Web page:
Data sets are often easy to find but complicated to use because scientists store and use information differently and they vary their vocabulary.
Now, UF researchers are leading a national project to help scientists find and reuse data to analyze crops. With updated data and software, researchers can use information that will help them feed the world’s 7.9 billion people.
To increase food production, scientists constantly find crops that resist diseases, pests, drought and floods—often through breeding. They also use data to develop models that guide them on places and times to plant fruits and vegetables.
UF/IFAS is leading a national initiative to update and streamline information on the Agricultural Research Data Network (ARDN), which combines information from researchers from different universities. The project will help researchers find, interpret and combine data from multiple sources.
Cheryl Porter, a UF/IFAS computer applications specialist and an investigator on the project, cited an example of how ARDN can help scientists who are developing a breeding tool.
The tool will allow scientists to link genetically sequenced data for several crop varieties with experimental data collected for these varieties that grow in different parts of the world. By combining the genetic data with the field crop experimental data, novel, gene-based modeling tools can be developed to predict crop growth characteristics based only on the genetic material.
“We want to take the data that scientists have archived in their current forms,” Porter said. “Through software we’re developing, we’ll add notes that researchers globally can understand.”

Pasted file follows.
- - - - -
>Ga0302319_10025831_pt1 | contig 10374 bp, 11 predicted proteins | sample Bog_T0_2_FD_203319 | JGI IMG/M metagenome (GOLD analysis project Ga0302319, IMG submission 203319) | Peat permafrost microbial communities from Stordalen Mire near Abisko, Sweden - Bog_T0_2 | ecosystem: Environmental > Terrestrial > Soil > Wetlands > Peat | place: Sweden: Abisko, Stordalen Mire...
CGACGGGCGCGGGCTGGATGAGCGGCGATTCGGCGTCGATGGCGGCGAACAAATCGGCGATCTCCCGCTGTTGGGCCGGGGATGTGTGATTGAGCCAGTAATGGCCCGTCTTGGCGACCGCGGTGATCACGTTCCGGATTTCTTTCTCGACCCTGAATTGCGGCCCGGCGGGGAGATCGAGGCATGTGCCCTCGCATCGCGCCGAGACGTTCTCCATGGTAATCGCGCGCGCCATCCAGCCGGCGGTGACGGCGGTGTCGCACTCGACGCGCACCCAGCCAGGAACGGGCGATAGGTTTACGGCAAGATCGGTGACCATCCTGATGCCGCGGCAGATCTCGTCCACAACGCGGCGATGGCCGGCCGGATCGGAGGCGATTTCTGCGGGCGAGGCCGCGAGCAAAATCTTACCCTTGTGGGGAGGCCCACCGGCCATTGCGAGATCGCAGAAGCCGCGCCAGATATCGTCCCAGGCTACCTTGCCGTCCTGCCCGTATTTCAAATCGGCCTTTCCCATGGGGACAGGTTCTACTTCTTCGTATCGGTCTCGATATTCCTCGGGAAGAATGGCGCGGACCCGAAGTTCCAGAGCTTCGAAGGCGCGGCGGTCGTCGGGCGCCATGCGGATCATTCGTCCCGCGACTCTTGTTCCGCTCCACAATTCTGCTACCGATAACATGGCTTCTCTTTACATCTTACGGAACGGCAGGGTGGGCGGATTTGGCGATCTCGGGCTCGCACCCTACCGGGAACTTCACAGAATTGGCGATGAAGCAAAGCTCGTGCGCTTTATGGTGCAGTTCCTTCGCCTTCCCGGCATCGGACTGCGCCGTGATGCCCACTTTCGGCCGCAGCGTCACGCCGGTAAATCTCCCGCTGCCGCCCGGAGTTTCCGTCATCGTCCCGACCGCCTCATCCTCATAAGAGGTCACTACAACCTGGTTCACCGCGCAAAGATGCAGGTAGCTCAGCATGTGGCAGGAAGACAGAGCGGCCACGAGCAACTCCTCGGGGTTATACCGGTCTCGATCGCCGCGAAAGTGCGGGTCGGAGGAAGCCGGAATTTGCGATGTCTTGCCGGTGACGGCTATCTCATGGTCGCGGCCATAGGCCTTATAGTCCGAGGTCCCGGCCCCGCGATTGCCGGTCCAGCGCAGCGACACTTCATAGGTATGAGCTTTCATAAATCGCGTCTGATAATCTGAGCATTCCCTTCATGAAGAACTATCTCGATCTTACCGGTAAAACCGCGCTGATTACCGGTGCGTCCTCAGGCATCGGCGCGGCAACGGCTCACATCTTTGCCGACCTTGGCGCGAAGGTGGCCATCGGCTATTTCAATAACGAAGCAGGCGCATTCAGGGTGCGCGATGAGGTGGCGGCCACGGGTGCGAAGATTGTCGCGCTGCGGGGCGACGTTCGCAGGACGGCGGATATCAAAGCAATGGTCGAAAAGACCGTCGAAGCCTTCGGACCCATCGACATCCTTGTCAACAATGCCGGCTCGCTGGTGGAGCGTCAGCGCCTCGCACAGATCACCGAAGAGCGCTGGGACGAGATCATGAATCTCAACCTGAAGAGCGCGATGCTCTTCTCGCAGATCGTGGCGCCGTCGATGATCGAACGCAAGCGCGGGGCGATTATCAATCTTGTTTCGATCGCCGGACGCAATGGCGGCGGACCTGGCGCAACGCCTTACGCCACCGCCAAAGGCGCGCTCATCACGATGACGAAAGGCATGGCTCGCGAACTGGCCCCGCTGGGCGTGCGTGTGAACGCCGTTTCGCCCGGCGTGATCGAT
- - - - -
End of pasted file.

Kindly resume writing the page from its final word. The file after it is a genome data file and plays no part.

By late October, the research team will post new software to a scientific data repository known as Ag Data Commons, a platform managed by the National Agriculture Library. Ag Data Commons contains data and documents from agricultural-related research.
Typically, researchers collect data and use them only for their own original experiments.
UF/IFAS professor Gerrit Hoogenboom, the principal investigator on the project, believes scientists can gain far more value from data if they were combined across locations, time and conditions.
“With the rapid increase in computer technologies for data analytics and especially artificial intelligence, these old data sets have even become more valuable,” said Hoogenboom, a faculty member in agricultural and biological engineering. “Although the interest of our group is mainly in crop modeling and decision support systems, making data findable, accessible and reusable has a much broader impact.”
The research by Hoogenboom and Porter is part of a $1 million, three-year NIFA-funded project involving Iowa State University, the University of Georgia, the University of Arizona and the Kellogg Biological Station (part of Michigan State University). Researchers just started the third year of the grant. Hoogenboom and his team have spent the last two years developing software for ARDN.
“ARDN provides a means of standardizing data so that users don’t have to figure it out for themselves. If we can reuse data that have already been collected, we conserve resources,” Porter said. “Scientists would otherwise have to go out and repeat an experiment. Implementing this new software with both current and old data and combining it with modeling, analytics, and AI is the new frontier in agricultural research for feeding the world.”